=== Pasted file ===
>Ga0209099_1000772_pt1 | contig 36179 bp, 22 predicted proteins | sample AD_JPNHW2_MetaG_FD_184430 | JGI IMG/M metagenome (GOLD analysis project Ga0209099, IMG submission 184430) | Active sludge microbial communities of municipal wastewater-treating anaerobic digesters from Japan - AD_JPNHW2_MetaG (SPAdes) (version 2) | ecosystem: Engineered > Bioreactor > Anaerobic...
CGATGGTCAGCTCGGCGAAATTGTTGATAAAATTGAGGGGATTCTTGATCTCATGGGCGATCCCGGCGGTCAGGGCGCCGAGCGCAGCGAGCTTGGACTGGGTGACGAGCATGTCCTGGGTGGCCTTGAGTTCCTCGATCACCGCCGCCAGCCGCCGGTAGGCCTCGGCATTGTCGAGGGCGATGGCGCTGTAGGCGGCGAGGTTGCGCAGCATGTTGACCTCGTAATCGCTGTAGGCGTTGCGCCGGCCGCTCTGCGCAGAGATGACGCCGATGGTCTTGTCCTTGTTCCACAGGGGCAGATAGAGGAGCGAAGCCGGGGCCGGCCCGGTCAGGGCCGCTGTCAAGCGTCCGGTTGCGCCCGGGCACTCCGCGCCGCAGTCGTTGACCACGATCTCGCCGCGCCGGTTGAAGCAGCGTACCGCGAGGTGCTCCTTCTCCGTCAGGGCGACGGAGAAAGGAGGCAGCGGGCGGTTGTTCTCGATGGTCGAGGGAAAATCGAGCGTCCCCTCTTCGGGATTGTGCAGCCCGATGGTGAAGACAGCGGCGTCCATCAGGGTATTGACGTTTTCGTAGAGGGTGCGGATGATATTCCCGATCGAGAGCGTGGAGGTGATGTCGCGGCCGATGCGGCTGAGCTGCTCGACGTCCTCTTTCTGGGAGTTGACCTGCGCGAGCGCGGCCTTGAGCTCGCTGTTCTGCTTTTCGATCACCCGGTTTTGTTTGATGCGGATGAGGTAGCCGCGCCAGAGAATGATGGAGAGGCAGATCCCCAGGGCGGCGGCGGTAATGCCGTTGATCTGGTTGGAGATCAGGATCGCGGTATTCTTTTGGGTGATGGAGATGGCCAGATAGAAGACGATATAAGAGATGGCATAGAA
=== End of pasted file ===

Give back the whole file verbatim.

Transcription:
>Ga0209099_1000772_pt1 | contig 36179 bp, 22 predicted proteins | sample AD_JPNHW2_MetaG_FD_184430 | JGI IMG/M metagenome (GOLD analysis project Ga0209099, IMG submission 184430) | Active sludge microbial communities of municipal wastewater-treating anaerobic digesters from Japan - AD_JPNHW2_MetaG (SPAdes) (version 2) | ecosystem: Engineered > Bioreactor > Anaerobic...
CGATGGTCAGCTCGGCGAAATTGTTGATAAAATTGAGGGGATTCTTGATCTCATGGGCGATCCCGGCGGTCAGGGCGCCGAGCGCAGCGAGCTTGGACTGGGTGACGAGCATGTCCTGGGTGGCCTTGAGTTCCTCGATCACCGCCGCCAGCCGCCGGTAGGCCTCGGCATTGTCGAGGGCGATGGCGCTGTAGGCGGCGAGGTTGCGCAGCATGTTGACCTCGTAATCGCTGTAGGCGTTGCGCCGGCCGCTCTGCGCAGAGATGACGCCGATGGTCTTGTCCTTGTTCCACAGGGGCAGATAGAGGAGCGAAGCCGGGGCCGGCCCGGTCAGGGCCGCTGTCAAGCGTCCGGTTGCGCCCGGGCACTCCGCGCCGCAGTCGTTGACCACGATCTCGCCGCGCCGGTTGAAGCAGCGTACCGCGAGGTGCTCCTTCTCCGTCAGGGCGACGGAGAAAGGAGGCAGCGGGCGGTTGTTCTCGATGGTCGAGGGAAAATCGAGCGTCCCCTCTTCGGGATTGTGCAGCCCGATGGTGAAGACAGCGGCGTCCATCAGGGTATTGACGTTTTCGTAGAGGGTGCGGATGATATTCCCGATCGAGAGCGTGGAGGTGATGTCGCGGCCGATGCGGCTGAGCTGCTCGACGTCCTCTTTCTGGGAGTTGACCTGCGCGAGCGCGGCCTTGAGCTCGCTGTTCTGCTTTTCGATCACCCGGTTTTGTTTGATGCGGATGAGGTAGCCGCGCCAGAGAATGATGGAGAGGCAGATCCCCAGGGCGGCGGCGGTAATGCCGTTGATCTGGTTGGAGATCAGGATCGCGGTATTCTTTTGGGTGATGGAGATGGCCAGATAGAAGACGATATAAGAGATGGCATAGAA